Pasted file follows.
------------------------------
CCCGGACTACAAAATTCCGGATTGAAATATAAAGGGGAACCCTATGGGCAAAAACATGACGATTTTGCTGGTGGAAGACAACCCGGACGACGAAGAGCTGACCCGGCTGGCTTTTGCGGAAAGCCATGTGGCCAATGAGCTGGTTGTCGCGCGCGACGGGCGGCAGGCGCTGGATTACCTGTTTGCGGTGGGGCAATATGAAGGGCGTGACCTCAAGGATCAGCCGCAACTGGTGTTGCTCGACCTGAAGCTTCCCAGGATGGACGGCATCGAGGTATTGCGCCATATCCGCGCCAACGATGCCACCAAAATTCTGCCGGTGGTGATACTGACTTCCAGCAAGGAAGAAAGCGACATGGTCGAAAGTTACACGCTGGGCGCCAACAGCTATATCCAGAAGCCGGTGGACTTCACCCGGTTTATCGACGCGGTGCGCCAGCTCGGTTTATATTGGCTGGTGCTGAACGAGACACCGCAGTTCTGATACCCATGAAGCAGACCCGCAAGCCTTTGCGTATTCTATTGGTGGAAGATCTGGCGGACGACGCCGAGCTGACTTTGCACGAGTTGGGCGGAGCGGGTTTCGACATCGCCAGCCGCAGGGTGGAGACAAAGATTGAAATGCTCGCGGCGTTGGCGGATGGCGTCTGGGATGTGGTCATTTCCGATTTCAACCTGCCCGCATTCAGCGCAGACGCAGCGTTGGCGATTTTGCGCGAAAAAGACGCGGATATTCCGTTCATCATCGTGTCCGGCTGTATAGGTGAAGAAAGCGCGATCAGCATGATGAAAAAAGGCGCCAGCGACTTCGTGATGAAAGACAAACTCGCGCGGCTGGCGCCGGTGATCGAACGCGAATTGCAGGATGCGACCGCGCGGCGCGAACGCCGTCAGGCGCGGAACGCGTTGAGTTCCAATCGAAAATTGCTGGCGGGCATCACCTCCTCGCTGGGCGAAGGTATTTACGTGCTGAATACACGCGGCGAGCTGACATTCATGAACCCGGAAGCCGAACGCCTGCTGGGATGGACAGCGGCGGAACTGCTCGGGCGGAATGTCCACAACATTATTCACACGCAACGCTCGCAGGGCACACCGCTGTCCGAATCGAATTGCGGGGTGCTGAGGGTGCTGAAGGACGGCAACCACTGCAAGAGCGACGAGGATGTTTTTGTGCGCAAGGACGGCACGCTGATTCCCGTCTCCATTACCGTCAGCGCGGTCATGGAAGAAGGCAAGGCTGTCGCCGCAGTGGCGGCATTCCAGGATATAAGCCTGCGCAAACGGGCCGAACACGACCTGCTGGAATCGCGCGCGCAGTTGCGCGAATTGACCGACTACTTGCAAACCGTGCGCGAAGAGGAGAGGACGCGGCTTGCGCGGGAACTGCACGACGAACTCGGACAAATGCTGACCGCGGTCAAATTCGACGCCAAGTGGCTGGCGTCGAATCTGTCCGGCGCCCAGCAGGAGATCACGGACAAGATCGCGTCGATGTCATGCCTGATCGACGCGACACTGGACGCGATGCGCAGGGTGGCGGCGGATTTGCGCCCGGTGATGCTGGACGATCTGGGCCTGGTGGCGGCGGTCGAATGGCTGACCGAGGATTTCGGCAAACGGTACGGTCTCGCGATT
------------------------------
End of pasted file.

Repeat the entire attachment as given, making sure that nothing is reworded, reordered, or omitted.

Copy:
CCCGGACTACAAAATTCCGGATTGAAATATAAAGGGGAACCCTATGGGCAAAAACATGACGATTTTGCTGGTGGAAGACAACCCGGACGACGAAGAGCTGACCCGGCTGGCTTTTGCGGAAAGCCATGTGGCCAATGAGCTGGTTGTCGCGCGCGACGGGCGGCAGGCGCTGGATTACCTGTTTGCGGTGGGGCAATATGAAGGGCGTGACCTCAAGGATCAGCCGCAACTGGTGTTGCTCGACCTGAAGCTTCCCAGGATGGACGGCATCGAGGTATTGCGCCATATCCGCGCCAACGATGCCACCAAAATTCTGCCGGTGGTGATACTGACTTCCAGCAAGGAAGAAAGCGACATGGTCGAAAGTTACACGCTGGGCGCCAACAGCTATATCCAGAAGCCGGTGGACTTCACCCGGTTTATCGACGCGGTGCGCCAGCTCGGTTTATATTGGCTGGTGCTGAACGAGACACCGCAGTTCTGATACCCATGAAGCAGACCCGCAAGCCTTTGCGTATTCTATTGGTGGAAGATCTGGCGGACGACGCCGAGCTGACTTTGCACGAGTTGGGCGGAGCGGGTTTCGACATCGCCAGCCGCAGGGTGGAGACAAAGATTGAAATGCTCGCGGCGTTGGCGGATGGCGTCTGGGATGTGGTCATTTCCGATTTCAACCTGCCCGCATTCAGCGCAGACGCAGCGTTGGCGATTTTGCGCGAAAAAGACGCGGATATTCCGTTCATCATCGTGTCCGGCTGTATAGGTGAAGAAAGCGCGATCAGCATGATGAAAAAAGGCGCCAGCGACTTCGTGATGAAAGACAAACTCGCGCGGCTGGCGCCGGTGATCGAACGCGAATTGCAGGATGCGACCGCGCGGCGCGAACGCCGTCAGGCGCGGAACGCGTTGAGTTCCAATCGAAAATTGCTGGCGGGCATCACCTCCTCGCTGGGCGAAGGTATTTACGTGCTGAATACACGCGGCGAGCTGACATTCATGAACCCGGAAGCCGAACGCCTGCTGGGATGGACAGCGGCGGAACTGCTCGGGCGGAATGTCCACAACATTATTCACACGCAACGCTCGCAGGGCACACCGCTGTCCGAATCGAATTGCGGGGTGCTGAGGGTGCTGAAGGACGGCAACCACTGCAAGAGCGACGAGGATGTTTTTGTGCGCAAGGACGGCACGCTGATTCCCGTCTCCATTACCGTCAGCGCGGTCATGGAAGAAGGCAAGGCTGTCGCCGCAGTGGCGGCATTCCAGGATATAAGCCTGCGCAAACGGGCCGAACACGACCTGCTGGAATCGCGCGCGCAGTTGCGCGAATTGACCGACTACTTGCAAACCGTGCGCGAAGAGGAGAGGACGCGGCTTGCGCGGGAACTGCACGACGAACTCGGACAAATGCTGACCGCGGTCAAATTCGACGCCAAGTGGCTGGCGTCGAATCTGTCCGGCGCCCAGCAGGAGATCACGGACAAGATCGCGTCGATGTCATGCCTGATCGACGCGACACTGGACGCGATGCGCAGGGTGGCGGCGGATTTGCGCCCGGTGATGCTGGACGATCTGGGCCTGGTGGCGGCGGTCGAATGGCTGACCGAGGATTTCGGCAAACGGTACGGTCTCGCGATT